Net zero greenhouse gas emissions possible by 2050?

Table of Contents

Climate action is slow and staggered despite mounting scientific proof of climate change, expanding public consciousness, passionate activism and promises by governments being at an all-time high.

Our window to act is small. It is the need of the hour to think of ways to induce exponential climate action. 

On the request of Professor Shiv Someshwar (then European Chair for Sustainable Development and Climate Transition at Sciences Po, Paris), 12 of us came together in May 2021 as the Independent Task Force on Creative Climate Action. We came together, not as a specific social constituency, government or company, but as individuals who are convinced that participation in the idea of creative climate action is a positive public good.

We shared our report on time-bound measures and next steps with G20 Summit leaders, who met in Bali on 15-16 November 2022. The intention of the report is to prompt deeper dialogue on how the enlightened self-interest of individuals, countries and companies can be the lever for equitable and sustainable climate action. We paid special attention to figuring out its opportunities and challenges. 

Our hope is to inspire new ways of thinking and bring about effective climate action around the world wherein civil society, markets and governments come together to see, sense and solve challenges around climate change.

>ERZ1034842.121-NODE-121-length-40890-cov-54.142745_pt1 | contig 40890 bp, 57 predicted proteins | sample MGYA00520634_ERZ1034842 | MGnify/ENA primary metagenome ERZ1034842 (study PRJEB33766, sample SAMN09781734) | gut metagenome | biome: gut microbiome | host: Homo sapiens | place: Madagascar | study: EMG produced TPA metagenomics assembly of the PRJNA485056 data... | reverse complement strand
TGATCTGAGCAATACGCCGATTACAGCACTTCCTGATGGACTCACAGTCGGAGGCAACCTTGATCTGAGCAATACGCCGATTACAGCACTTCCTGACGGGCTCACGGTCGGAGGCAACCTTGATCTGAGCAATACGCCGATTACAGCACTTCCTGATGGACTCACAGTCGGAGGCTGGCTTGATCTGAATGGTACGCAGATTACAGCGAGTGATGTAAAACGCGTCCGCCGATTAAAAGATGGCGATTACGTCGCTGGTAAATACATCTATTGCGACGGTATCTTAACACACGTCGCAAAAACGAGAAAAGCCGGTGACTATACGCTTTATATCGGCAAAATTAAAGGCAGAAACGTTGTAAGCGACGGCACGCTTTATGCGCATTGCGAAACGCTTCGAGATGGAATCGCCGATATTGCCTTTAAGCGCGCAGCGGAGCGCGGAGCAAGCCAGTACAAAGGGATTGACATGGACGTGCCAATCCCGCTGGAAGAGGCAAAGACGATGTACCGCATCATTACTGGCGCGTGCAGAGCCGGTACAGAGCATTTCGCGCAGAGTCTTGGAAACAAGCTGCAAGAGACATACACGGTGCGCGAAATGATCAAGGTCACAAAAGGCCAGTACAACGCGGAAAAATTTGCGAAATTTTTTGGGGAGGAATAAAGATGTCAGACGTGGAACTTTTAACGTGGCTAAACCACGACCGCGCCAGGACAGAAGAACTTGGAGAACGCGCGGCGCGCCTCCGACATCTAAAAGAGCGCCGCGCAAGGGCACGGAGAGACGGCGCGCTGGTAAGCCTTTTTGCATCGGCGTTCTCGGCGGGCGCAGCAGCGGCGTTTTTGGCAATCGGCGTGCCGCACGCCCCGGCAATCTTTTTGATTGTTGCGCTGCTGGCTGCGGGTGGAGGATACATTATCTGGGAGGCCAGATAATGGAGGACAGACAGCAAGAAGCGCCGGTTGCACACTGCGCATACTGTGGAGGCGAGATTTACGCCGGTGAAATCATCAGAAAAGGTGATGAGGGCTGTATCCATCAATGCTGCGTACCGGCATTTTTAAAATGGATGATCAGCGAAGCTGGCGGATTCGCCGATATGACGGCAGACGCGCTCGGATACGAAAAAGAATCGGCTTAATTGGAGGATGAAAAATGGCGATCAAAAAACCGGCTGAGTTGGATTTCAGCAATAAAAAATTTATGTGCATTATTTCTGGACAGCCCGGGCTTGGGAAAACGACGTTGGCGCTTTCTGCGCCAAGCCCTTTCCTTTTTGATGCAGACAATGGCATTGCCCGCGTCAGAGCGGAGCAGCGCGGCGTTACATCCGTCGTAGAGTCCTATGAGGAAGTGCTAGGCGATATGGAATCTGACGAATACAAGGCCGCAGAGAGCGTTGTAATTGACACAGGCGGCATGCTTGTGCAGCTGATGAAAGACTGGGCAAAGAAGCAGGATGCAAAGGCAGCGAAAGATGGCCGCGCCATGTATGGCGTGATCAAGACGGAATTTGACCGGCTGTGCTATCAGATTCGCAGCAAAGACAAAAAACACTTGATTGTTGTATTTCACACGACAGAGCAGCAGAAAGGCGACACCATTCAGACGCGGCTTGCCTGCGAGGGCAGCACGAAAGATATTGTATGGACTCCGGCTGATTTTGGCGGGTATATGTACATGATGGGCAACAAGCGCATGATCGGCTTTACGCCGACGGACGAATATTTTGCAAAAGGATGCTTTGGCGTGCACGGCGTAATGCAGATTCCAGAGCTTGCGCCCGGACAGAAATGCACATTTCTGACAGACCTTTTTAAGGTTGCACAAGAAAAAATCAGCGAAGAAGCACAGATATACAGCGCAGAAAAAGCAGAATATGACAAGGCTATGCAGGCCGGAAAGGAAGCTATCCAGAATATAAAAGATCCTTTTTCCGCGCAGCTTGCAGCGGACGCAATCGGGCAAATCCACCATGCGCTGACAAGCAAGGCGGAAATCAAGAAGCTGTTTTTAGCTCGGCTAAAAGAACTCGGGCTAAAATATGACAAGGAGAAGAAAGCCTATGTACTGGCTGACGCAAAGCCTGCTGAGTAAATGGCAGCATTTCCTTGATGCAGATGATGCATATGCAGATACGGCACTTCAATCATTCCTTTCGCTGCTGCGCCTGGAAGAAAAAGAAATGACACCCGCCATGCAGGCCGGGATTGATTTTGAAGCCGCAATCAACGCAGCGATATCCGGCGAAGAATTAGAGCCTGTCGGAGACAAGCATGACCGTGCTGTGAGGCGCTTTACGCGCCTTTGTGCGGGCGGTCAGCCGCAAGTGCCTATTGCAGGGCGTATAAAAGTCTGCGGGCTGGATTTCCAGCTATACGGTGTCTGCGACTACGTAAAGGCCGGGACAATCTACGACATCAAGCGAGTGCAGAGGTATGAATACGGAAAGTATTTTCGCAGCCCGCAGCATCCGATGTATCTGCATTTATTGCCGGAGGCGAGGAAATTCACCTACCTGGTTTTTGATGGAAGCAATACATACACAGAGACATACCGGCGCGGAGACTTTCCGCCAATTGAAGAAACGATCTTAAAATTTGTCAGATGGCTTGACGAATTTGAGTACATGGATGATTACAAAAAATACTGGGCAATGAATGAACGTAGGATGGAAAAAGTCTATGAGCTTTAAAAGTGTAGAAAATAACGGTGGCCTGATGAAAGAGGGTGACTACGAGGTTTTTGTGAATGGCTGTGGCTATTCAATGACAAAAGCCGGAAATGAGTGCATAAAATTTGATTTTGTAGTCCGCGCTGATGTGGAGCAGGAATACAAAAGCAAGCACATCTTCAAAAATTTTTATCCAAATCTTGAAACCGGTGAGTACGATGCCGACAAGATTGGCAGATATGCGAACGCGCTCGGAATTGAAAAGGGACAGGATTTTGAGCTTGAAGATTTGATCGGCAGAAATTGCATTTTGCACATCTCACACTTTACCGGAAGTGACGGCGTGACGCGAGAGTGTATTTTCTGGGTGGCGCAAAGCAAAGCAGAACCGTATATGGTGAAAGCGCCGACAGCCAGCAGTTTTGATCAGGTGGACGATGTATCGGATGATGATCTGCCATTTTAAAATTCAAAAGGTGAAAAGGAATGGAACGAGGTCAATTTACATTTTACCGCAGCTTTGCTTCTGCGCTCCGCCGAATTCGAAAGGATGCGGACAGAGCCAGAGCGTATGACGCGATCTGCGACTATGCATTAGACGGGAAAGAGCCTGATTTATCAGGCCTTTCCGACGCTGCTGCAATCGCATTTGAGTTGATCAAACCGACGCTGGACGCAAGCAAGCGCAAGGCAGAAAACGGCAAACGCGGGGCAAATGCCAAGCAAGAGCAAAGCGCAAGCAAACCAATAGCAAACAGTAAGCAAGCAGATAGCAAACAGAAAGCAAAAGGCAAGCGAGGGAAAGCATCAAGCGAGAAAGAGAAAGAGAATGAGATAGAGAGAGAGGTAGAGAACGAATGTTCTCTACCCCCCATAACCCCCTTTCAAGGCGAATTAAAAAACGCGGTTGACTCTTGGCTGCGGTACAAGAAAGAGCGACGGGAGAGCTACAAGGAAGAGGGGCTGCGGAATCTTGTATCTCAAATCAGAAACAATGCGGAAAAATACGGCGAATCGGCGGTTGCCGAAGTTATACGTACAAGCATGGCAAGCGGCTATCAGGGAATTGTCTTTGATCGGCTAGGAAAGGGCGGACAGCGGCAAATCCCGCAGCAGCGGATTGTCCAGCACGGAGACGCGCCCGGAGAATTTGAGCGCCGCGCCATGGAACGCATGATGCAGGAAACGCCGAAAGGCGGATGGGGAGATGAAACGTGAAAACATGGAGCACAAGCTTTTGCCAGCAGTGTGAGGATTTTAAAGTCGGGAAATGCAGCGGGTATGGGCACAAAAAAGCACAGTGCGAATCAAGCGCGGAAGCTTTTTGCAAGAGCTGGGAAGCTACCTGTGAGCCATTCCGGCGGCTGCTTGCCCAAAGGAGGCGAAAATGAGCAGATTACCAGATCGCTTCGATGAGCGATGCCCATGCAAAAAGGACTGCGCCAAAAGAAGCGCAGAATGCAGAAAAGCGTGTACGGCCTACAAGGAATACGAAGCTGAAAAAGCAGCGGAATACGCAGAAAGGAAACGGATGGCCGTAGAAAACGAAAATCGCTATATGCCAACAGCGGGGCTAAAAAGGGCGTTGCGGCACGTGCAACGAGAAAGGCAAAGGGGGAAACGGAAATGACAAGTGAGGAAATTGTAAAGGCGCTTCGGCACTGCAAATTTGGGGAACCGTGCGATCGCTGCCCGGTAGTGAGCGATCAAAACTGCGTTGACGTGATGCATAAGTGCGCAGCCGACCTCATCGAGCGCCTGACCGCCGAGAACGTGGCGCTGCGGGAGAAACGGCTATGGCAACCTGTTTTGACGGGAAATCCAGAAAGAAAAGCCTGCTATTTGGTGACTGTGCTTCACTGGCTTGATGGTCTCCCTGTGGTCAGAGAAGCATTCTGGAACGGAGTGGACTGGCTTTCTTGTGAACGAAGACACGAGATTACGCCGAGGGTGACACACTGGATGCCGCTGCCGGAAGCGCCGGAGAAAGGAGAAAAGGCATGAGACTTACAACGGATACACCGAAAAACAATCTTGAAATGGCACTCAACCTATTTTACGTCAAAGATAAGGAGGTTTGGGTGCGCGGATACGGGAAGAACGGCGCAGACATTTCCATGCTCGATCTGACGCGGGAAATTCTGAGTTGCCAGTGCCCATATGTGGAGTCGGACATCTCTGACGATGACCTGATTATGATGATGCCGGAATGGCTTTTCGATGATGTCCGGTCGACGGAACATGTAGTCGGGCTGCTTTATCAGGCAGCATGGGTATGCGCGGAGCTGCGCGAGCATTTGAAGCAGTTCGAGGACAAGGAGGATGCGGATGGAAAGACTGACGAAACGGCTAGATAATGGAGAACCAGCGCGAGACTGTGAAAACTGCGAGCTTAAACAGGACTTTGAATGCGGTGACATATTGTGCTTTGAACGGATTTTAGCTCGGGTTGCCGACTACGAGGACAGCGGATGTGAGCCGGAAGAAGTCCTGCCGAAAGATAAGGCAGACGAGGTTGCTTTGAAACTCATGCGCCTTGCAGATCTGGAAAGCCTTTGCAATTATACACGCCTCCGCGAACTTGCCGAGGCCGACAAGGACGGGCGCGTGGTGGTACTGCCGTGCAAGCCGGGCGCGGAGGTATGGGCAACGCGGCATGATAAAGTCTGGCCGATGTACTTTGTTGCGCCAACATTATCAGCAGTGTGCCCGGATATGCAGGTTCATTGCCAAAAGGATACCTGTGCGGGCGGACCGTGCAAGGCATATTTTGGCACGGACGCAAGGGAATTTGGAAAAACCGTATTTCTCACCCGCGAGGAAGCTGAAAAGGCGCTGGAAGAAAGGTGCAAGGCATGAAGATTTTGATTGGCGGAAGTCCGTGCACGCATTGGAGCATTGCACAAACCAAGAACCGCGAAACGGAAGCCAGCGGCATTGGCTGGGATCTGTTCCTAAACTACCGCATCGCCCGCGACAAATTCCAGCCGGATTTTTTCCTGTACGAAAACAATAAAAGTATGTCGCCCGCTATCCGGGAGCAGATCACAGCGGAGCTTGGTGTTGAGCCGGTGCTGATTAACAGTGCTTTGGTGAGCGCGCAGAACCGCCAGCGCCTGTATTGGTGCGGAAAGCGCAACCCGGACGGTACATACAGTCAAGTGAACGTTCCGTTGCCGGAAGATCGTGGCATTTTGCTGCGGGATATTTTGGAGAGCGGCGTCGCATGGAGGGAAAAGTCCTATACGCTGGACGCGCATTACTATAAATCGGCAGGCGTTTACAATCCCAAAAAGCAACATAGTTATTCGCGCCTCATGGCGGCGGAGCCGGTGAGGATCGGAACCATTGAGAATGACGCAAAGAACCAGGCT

Exponential change will happen when all countries and companies work concertedly to drive down GHG emissions and build climate resilience in societies. To do so, they will have to move from ‘narrowly framed’ self-interest (measured solely by economic indicators over short time horizons) to a state of enlightened self-interest. 

Enlightened self-interest is a philosophy in ethics which states that persons who act to further the interests of others ultimately serve their own self-interest. Click To Tweet

I believe that for things to work at scale, especially at societal scale, they need to be designed differently. This means moving from the mindset of many pilots and scaling “what works” to thinking about “what would work at scale”. 

For climate action that could mean a few shifts in the way we think, act and build:   

  • Radical inclusion: by reimagining how key actors of society (such as communities, markets, government, civil society organisations) interact with each other
  • Enhanced ability to solve: by creating assets and infrastructure that are open and accessible to all actors across society so that we solve problems by restoring collective agency rather than making choices that strip away individual agency.
  • Diverse solutions: by designing spaces that allow everyone to solve in the way that works best for them. Thus, by distributing the ability to solve rather than distributing solutions. 

I invite you to read the report on Creative Climate Action, share it in your networks and add to the dialogue on enlightened self-interest. Let’s drive significant and effective climate action around the world, together.

About the Author

Rohini Nilekani

Chairperson of Rohini Nilekani Philanthropies and Co-founder and Director of EkStep

Priya Ajmera

Chief Evangelist, Societal Platform